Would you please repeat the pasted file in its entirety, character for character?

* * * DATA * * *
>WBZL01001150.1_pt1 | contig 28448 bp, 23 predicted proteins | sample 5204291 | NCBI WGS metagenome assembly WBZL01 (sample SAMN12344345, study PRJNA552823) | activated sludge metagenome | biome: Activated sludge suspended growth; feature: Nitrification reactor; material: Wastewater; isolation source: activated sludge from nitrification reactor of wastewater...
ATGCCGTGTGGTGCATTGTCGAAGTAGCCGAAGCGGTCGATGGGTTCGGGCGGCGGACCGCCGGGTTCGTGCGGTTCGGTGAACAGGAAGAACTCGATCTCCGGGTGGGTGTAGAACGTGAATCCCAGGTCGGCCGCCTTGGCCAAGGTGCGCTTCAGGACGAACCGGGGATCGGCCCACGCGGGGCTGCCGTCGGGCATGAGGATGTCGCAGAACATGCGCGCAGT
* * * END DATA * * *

>WBZL01001150.1_pt1 | contig 28448 bp, 23 predicted proteins | sample 5204291 | NCBI WGS metagenome assembly WBZL01 (sample SAMN12344345, study PRJNA552823) | activated sludge metagenome | biome: Activated sludge suspended growth; feature: Nitrification reactor; material: Wastewater; isolation source: activated sludge from nitrification reactor of wastewater...
ATGCCGTGTGGTGCATTGTCGAAGTAGCCGAAGCGGTCGATGGGTTCGGGCGGCGGACCGCCGGGTTCGTGCGGTTCGGTGAACAGGAAGAACTCGATCTCCGGGTGGGTGTAGAACGTGAATCCCAGGTCGGCCGCCTTGGCCAAGGTGCGCTTCAGGACGAACCGGGGATCGGCCCACGCGGGGCTGCCGTCGGGCATGAGGATGTCGCAGAACATGCGCGCAGT